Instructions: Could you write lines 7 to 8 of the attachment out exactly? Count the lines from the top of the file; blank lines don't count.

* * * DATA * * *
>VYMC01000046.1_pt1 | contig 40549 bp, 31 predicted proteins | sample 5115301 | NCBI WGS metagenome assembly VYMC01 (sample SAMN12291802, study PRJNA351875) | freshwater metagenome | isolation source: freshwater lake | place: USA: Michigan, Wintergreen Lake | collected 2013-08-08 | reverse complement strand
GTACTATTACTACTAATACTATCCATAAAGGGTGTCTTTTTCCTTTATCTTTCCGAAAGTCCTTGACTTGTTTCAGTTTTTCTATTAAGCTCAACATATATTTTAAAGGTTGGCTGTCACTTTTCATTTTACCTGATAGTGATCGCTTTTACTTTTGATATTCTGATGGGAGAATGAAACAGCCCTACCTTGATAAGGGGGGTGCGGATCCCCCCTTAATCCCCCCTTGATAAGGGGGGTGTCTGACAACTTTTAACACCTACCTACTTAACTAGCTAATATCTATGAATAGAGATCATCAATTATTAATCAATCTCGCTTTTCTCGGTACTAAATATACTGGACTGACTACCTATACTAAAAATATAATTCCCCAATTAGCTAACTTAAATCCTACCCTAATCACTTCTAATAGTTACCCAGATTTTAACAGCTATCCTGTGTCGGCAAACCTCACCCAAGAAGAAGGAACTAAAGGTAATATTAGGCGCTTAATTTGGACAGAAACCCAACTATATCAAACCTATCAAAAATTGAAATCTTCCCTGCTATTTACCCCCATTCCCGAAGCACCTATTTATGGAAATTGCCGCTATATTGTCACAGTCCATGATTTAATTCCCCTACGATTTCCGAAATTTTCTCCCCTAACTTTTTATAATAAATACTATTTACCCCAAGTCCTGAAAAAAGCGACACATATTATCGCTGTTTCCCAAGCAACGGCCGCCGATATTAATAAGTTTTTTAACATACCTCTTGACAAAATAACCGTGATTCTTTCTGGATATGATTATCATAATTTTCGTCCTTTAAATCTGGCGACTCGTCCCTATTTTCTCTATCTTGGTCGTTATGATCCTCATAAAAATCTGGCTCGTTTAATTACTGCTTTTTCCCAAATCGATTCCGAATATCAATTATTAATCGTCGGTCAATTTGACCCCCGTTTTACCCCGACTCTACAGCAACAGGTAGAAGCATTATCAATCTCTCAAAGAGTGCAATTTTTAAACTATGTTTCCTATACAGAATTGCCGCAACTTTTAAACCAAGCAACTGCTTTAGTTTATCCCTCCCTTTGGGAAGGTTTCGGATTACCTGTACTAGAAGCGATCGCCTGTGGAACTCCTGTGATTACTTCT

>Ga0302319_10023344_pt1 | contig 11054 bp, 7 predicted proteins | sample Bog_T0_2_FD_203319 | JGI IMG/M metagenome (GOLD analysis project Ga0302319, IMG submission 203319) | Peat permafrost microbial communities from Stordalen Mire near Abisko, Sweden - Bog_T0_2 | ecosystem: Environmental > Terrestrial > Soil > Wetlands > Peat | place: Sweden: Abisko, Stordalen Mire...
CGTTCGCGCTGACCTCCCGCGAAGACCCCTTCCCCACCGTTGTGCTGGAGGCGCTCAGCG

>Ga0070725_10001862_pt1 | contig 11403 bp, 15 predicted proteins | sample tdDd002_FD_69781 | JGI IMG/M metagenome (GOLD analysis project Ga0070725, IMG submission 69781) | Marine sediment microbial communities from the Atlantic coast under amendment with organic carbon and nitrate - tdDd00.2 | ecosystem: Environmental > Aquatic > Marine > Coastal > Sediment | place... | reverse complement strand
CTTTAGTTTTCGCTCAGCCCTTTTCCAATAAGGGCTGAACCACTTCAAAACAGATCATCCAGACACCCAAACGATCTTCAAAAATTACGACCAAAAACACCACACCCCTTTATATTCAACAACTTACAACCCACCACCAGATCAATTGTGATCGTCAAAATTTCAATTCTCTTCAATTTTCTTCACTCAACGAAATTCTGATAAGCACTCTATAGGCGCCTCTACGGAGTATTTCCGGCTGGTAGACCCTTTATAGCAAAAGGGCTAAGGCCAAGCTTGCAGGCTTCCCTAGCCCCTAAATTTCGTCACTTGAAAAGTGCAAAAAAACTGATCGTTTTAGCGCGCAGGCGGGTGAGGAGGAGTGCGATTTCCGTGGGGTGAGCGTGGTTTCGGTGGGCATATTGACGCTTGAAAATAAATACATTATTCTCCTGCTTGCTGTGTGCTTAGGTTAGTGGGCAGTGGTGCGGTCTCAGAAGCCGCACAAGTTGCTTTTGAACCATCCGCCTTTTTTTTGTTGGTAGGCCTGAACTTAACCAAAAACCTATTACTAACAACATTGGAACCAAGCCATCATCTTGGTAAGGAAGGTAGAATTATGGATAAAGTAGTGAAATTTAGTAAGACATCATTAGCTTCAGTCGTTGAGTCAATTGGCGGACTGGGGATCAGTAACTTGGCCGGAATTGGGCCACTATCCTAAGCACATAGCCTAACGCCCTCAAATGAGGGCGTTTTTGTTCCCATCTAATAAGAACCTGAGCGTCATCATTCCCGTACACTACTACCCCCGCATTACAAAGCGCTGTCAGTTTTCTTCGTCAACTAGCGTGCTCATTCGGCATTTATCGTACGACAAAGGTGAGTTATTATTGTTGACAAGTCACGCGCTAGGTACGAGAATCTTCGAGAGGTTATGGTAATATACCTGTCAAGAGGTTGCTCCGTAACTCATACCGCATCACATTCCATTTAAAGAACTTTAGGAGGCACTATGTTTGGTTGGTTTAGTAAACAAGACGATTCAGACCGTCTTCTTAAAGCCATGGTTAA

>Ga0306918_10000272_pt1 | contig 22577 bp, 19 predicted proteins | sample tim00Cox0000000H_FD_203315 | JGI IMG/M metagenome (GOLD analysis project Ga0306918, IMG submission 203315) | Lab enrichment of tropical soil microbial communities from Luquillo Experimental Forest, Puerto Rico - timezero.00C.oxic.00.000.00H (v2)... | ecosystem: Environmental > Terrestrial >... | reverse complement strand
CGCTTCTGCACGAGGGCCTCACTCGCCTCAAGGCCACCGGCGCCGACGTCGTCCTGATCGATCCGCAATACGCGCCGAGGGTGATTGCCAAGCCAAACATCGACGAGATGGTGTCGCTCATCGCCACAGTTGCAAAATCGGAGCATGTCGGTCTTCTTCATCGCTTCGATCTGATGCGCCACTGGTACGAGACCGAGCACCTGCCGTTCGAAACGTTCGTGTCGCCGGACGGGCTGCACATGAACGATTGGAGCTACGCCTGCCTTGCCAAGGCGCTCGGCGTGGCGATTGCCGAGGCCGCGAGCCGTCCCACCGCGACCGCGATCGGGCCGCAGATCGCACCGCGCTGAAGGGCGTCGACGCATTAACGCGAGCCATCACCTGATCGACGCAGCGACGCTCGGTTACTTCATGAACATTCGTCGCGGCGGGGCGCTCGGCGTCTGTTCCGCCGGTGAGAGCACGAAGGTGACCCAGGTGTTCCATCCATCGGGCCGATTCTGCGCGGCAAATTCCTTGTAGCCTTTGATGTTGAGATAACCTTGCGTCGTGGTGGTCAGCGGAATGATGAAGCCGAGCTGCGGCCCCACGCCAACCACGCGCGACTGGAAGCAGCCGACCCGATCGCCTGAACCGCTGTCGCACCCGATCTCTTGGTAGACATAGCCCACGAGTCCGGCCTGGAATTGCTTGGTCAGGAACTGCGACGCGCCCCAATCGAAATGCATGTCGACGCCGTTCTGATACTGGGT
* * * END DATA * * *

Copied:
>Ga0306918_10000272_pt1 | contig 22577 bp, 19 predicted proteins | sample tim00Cox0000000H_FD_203315 | JGI IMG/M metagenome (GOLD analysis project Ga0306918, IMG submission 203315) | Lab enrichment of tropical soil microbial communities from Luquillo Experimental Forest, Puerto Rico - timezero.00C.oxic.00.000.00H (v2)... | ecosystem: Environmental > Terrestrial >... | reverse complement strand
CGCTTCTGCACGAGGGCCTCACTCGCCTCAAGGCCACCGGCGCCGACGTCGTCCTGATCGATCCGCAATACGCGCCGAGGGTGATTGCCAAGCCAAACATCGACGAGATGGTGTCGCTCATCGCCACAGTTGCAAAATCGGAGCATGTCGGTCTTCTTCATCGCTTCGATCTGATGCGCCACTGGTACGAGACCGAGCACCTGCCGTTCGAAACGTTCGTGTCGCCGGACGGGCTGCACATGAACGATTGGAGCTACGCCTGCCTTGCCAAGGCGCTCGGCGTGGCGATTGCCGAGGCCGCGAGCCGTCCCACCGCGACCGCGATCGGGCCGCAGATCGCACCGCGCTGAAGGGCGTCGACGCATTAACGCGAGCCATCACCTGATCGACGCAGCGACGCTCGGTTACTTCATGAACATTCGTCGCGGCGGGGCGCTCGGCGTCTGTTCCGCCGGTGAGAGCACGAAGGTGACCCAGGTGTTCCATCCATCGGGCCGATTCTGCGCGGCAAATTCCTTGTAGCCTTTGATGTTGAGATAACCTTGCGTCGTGGTGGTCAGCGGAATGATGAAGCCGAGCTGCGGCCCCACGCCAACCACGCGCGACTGGAAGCAGCCGACCCGATCGCCTGAACCGCTGTCGCACCCGATCTCTTGGTAGACATAGCCCACGAGTCCGGCCTGGAATTGCTTGGTCAGGAACTGCGACGCGCCCCAATCGAAATGCATGTCGACGCCGTTCTGATACTGGGT